Something's wrong with the force main that carries waste away from the Hamburg area east of town.
It is supposed to work quietly and out of sight, but it has the well-deserved reputation as the bad boy of Lexington sewers.
When the North Elkhorn force main broke last month, it took nearly six days to fix because a part had to be ordered. More than 1.1 million gallons spilled into the North Fork of Elkhorn Creek. The estimated repair cost, including hauling away sewage-soaked soil afterward: nearly $250,000.
Now it's broken again. This break, across Liberty Road from the last one, was discovered Tuesday afternoon. It doesn't appear to be as bad, and a relatively small amount of waste spilled before a pump was set up to send the leaking material to a manhole. A repair was expected to begin at 11 p.m. Wednesday.
But two breaks just a couple of weeks apart are just the tip of the spilled sewage story.
City officials say the 24-inch pipe, built in 1980 through what was then farm fields and pastures by Mays Construction Co. of Williamsburg, has broken nine times in the past dozen years.
Is there something fundamentally wrong here?
"Clearly there is," said Charles Martin, director of the city's Division of Water Quality. "I don't know how I could logically say there isn't, because we don't have these kind of problems with other pipes."
When the leaking pipe was uncovered for last month's repair, Martin said he noticed it was not sitting on a crushed stone bed, as has been the standard for such projects since before the line was laid.
But he wasn't willing to draw conclusions from that one site.
"I wasn't around when it was put in, and I don't know anyone who was," he said.
But, he said, he is glad the pipe's days are numbered: By the end of the year, about 75 percent of the sewage that passes through the North Elkhorn Pump Station will flow through a new line to the city's Town Branch Wastewater Treatment Plant.
The rest will continue to flow from the pump station to the East Hickman Wastewater Treatment Plant until five smaller pump stations are replaced, probably by the end of 2011.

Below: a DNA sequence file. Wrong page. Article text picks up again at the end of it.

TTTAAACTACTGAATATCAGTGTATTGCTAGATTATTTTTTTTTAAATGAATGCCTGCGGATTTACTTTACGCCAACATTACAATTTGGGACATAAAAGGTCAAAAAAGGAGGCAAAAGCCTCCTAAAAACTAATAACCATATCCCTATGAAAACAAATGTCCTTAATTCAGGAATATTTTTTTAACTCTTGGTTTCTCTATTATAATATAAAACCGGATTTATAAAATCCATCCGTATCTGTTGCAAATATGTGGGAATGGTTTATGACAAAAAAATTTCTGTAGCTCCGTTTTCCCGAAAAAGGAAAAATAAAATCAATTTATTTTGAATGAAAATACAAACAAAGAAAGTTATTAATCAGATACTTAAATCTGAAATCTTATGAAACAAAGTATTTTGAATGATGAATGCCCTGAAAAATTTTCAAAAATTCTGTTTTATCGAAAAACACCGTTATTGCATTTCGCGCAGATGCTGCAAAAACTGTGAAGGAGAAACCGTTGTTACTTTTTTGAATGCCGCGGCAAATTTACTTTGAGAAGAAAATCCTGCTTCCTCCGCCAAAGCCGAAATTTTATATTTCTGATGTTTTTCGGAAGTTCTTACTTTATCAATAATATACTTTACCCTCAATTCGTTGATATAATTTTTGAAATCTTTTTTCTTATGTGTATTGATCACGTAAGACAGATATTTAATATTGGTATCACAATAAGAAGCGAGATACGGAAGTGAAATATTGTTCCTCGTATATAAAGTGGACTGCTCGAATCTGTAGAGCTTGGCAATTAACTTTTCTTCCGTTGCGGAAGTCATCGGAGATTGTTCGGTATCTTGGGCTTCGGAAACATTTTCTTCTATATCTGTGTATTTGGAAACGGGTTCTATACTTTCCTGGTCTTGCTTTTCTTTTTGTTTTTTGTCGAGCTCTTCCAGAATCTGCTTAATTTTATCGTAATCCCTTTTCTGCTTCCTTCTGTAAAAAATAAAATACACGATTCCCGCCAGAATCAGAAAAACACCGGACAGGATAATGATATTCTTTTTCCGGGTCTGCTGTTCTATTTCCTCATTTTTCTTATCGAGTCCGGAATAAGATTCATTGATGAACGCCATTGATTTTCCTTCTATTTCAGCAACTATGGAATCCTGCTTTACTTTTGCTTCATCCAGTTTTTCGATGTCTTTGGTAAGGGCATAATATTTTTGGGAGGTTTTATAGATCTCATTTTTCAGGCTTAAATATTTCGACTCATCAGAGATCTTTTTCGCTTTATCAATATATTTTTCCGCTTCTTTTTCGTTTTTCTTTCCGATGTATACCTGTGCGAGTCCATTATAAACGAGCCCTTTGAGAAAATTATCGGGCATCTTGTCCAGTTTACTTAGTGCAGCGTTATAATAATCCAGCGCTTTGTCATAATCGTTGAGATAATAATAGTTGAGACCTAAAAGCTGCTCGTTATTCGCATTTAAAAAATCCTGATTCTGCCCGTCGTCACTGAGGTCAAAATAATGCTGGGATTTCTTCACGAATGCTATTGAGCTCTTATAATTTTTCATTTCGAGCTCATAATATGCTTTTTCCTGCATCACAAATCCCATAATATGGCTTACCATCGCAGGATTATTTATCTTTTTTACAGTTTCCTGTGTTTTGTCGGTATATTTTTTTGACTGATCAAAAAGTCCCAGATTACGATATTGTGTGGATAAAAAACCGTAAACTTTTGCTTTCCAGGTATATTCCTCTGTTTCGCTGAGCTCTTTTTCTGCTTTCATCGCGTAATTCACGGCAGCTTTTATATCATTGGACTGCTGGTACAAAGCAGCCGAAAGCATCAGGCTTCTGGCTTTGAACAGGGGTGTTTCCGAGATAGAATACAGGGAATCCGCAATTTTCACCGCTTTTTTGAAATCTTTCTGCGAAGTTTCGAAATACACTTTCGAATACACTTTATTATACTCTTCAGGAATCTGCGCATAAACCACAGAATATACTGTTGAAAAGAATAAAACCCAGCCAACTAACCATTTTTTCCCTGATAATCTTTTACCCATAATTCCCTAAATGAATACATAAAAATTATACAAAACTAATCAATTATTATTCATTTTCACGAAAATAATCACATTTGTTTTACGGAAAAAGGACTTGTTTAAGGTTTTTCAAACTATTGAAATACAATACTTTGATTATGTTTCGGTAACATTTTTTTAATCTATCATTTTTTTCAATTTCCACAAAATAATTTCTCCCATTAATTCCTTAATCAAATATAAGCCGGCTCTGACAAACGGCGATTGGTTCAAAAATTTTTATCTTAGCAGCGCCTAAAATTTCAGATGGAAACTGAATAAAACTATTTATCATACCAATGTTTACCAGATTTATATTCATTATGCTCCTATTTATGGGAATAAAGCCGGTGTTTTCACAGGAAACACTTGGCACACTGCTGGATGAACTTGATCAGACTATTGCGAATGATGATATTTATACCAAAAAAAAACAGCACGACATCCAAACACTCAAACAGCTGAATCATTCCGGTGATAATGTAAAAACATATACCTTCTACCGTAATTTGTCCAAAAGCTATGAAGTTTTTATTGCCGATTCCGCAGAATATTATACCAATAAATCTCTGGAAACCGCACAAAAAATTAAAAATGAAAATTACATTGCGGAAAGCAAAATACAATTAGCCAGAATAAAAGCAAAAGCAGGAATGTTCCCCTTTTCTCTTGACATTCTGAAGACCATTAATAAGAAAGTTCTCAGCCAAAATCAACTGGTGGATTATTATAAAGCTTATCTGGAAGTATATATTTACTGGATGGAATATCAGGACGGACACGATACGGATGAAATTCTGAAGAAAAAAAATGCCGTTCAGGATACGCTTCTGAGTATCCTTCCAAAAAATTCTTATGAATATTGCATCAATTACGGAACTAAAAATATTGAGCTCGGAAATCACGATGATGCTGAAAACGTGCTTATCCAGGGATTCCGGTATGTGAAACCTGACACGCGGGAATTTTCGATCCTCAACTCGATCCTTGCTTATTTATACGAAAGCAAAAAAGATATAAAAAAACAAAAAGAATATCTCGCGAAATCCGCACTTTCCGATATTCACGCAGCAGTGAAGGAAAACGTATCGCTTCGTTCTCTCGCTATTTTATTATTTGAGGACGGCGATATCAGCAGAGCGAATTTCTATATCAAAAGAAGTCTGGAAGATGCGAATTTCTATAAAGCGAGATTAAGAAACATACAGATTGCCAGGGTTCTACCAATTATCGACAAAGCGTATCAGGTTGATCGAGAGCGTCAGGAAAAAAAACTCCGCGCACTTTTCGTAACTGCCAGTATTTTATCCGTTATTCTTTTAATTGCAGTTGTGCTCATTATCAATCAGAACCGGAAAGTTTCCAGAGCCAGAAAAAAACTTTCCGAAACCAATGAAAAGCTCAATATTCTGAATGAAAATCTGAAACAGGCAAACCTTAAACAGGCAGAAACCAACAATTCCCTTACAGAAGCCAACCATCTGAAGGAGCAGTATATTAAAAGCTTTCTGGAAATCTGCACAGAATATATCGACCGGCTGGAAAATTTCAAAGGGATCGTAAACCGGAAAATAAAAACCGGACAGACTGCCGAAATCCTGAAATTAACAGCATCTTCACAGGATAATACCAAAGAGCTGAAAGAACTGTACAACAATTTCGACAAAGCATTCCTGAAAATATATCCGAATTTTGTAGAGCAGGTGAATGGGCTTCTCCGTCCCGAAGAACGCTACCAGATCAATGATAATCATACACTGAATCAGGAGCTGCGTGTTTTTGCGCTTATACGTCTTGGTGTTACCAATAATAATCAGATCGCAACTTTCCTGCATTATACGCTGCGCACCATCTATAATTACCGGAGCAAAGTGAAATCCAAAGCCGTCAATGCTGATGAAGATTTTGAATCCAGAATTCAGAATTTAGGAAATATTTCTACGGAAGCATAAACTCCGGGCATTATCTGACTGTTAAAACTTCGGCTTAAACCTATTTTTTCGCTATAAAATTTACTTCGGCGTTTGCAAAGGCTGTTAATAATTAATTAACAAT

Then all the area's sewage will go to the Town Branch plant. At that point, Martin said, he will be able to do an assessment of the old empty force main to see if it is reliable enough to use.
The recent break is at Star Shoot Parkway and Liberty Road, near the Eastland Church of God. A large hole had been dug over the leak Wednesday. A pump was sending leaking sewage through a temporary pipe and into a manhole in a front yard on Nickwood Trail in the Cottages of Liberty Woods neighborhood.
This month's repair is happening sooner because when a repair part was needed last month, two were ordered.
And this repair is being handled somewhat differently.
It will again take place overnight because the normal flow through the force main, about 2,000 gallons a minute, drops to 1,000 to 1,500 gallons then. The North Elkhorn Pump Station will again be shut down during the repair.
But pumping air into the sewage before it goes into the creek didn't seem to help much last time. Tests of water in the creek still showed low levels of the dissolved oxygen that is essential to aquatic life. This time, the sewage will be quickly treated with chlorine to kill the bacteria that consume oxygen, then dechlorinated.
Fire hydrants were turned on all night last time to dilute the sewage, but that also didn't help much, and caused Kentucky American Water's storage tanks to reach worrisome low levels, Martin said.
He planned to be looking in the hole when sewage was no longer covering the pipe early Thursday morning to see whether it was sitting on crushed rock.
With the troubling history of the pipe, Martin was looking ahead.
"I would prefer for this not to happen any more," he said. "But we're going to go ahead and order another part and keep it in the shop."